Deputy commissioner Michael Cranston described the operation as a success, saying it provided the tax office the opportunity to copy and catalogue records of interest at each of the premises.
“This information will be invaluable in deciding whether to pursue further compliance action with the individual companies, as well as providing more intelligence about potential phoenix operators, phoenix facilitators and the methods they use to try to undermine the tax and superannuation systems.”
The raids took place across multiple business and residential sites in the Sydney metropolitan area. Mr Cranston said the decision not to give prior notice of the visits was not made lightly.
“We understand access visits disrupt people’s everyday lives, but as we saw today, sometimes the element of surprise is needed to get a result, particularly when dealing with companies we suspect are setting out to cheat the system and where records may be destroyed if we give notice.”
Fraudulent phoenix activity occurs where a company deliberately liquidates to avoid paying creditors, taxes and employee entitlements, according to the ATO. They transfer the assets to a new entity and continue operating the same or a similar business with the same ownership.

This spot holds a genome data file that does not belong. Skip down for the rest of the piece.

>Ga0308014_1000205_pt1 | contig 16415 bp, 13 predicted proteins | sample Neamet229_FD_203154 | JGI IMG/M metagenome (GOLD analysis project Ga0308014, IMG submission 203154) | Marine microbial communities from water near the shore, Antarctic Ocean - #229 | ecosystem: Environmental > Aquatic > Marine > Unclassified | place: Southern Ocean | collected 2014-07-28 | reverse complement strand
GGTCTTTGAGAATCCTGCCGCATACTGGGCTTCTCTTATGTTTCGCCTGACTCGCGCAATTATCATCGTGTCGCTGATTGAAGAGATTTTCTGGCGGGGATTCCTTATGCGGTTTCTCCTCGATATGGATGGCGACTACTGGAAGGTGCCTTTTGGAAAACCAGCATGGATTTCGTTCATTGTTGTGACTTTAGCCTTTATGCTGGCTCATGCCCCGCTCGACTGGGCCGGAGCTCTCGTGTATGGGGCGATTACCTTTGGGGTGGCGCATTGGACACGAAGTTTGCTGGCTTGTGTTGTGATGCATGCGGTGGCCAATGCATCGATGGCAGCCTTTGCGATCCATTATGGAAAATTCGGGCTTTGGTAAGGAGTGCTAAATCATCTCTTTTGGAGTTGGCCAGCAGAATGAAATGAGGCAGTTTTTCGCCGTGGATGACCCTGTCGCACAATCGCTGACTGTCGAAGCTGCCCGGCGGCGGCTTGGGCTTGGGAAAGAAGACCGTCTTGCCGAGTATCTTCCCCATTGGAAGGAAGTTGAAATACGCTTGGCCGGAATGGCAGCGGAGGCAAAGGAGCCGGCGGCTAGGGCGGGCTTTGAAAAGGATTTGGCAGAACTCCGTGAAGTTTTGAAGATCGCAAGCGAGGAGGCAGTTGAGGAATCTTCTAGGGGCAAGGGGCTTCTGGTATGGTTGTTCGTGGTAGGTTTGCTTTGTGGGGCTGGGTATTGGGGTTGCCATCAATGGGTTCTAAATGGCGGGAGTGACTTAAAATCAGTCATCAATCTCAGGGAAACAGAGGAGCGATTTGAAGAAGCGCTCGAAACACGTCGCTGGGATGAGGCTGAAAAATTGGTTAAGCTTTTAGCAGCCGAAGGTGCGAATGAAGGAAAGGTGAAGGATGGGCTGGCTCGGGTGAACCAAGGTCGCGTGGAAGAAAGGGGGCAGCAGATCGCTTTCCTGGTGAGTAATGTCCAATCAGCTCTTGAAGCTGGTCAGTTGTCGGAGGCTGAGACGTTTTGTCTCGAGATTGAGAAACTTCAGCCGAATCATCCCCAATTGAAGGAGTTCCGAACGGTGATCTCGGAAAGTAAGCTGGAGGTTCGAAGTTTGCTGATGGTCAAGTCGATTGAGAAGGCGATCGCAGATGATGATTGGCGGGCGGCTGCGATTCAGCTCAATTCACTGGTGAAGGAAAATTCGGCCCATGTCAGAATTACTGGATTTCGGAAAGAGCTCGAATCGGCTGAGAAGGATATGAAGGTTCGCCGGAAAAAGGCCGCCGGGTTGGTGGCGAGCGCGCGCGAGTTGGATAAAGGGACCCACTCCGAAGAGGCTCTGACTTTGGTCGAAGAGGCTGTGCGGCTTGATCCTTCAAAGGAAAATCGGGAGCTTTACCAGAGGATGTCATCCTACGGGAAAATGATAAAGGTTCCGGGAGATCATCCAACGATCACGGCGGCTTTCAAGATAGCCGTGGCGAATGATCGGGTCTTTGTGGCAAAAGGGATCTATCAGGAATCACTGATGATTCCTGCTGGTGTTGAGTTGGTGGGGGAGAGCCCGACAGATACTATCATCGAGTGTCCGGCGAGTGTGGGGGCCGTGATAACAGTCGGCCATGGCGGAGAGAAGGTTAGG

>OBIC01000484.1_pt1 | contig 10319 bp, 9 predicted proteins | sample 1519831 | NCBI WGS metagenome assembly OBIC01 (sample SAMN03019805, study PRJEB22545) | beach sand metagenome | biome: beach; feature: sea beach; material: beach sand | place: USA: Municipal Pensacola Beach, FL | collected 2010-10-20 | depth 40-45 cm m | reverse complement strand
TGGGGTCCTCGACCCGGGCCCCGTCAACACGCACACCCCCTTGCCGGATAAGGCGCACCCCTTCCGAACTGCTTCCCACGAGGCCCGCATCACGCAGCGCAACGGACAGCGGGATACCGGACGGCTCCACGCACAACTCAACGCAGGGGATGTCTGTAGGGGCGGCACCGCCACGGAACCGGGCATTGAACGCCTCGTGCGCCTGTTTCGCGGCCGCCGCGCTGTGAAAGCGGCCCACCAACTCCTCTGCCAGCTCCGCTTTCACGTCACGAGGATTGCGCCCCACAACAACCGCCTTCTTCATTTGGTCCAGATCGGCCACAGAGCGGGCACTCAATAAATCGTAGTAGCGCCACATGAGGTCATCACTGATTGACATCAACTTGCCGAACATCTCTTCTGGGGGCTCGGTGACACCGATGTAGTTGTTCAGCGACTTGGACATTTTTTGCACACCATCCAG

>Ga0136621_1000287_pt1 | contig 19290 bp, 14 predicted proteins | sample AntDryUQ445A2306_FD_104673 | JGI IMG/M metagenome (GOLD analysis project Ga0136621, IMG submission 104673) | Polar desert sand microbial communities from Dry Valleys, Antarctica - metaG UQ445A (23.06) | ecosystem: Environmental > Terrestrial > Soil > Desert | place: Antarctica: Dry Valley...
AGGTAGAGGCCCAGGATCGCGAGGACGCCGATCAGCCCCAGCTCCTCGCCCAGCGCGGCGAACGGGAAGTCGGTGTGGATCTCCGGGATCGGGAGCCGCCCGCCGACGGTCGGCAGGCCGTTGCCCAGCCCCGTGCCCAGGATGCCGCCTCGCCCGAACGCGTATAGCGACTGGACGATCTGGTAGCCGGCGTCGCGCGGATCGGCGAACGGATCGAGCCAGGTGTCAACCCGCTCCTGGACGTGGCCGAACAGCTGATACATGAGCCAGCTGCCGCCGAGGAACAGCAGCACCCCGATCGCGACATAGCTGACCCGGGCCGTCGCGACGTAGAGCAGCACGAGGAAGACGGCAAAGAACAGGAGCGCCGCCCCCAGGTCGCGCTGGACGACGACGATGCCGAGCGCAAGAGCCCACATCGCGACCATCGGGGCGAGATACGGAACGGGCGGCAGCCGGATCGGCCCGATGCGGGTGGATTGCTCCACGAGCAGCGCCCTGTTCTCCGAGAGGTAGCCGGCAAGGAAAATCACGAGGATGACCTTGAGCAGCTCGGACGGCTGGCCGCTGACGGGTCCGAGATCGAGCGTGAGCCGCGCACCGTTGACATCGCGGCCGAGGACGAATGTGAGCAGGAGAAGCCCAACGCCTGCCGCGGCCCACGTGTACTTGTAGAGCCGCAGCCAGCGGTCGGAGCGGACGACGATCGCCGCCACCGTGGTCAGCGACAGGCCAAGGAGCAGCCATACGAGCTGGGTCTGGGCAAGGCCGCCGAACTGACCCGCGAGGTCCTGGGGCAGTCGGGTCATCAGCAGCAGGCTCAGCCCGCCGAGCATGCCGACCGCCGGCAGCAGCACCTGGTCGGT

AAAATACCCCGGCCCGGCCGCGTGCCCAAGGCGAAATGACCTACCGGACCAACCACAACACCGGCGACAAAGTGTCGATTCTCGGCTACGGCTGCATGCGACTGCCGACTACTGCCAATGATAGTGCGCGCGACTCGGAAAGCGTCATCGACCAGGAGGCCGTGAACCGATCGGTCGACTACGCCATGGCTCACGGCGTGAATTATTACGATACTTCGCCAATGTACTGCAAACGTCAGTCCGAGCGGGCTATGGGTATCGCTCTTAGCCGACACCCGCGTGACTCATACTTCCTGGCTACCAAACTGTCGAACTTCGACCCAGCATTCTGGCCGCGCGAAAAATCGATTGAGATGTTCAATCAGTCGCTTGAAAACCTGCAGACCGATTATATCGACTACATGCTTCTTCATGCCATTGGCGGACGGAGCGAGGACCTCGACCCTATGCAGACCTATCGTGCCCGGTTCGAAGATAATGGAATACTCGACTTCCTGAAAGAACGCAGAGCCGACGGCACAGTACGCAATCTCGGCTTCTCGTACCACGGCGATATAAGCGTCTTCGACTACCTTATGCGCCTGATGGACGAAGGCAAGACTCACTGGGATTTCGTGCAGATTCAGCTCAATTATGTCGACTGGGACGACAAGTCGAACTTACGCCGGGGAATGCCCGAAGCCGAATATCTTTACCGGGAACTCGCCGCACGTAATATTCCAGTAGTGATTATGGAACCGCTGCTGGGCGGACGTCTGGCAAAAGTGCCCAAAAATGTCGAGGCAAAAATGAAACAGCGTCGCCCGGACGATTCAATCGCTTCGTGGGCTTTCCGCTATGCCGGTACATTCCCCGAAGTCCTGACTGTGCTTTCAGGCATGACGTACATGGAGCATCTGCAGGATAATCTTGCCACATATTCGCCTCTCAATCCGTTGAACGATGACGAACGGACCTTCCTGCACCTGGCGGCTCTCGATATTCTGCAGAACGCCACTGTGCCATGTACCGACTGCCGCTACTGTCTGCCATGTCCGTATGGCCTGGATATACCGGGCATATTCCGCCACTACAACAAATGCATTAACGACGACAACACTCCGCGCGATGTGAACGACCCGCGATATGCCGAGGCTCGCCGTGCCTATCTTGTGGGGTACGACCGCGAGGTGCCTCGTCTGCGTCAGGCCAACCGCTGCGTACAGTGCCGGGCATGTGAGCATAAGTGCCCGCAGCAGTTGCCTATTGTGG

“Phoenix operators create an unfair market advantage for themselves by deliberately liquidating companies to avoid paying creditors and employees and then setting up new entities to carry on the same business. This allows them to undercut their competitors,” Mr Cranston said.
The tax office has said recent figures show that phoenix activity costs the Australian economy up to $3.2 billion each year, with honest businesses losing almost $2 billion in unpaid debts and the non-supply of purchased goods and services.
In March, AccountantsDaily reported the ATO had been appointed to lead a newly-prescribed taskforce set up to combat the threats from phoenix businesses.
These raids were conducted as part of this joint agency taskforce's work.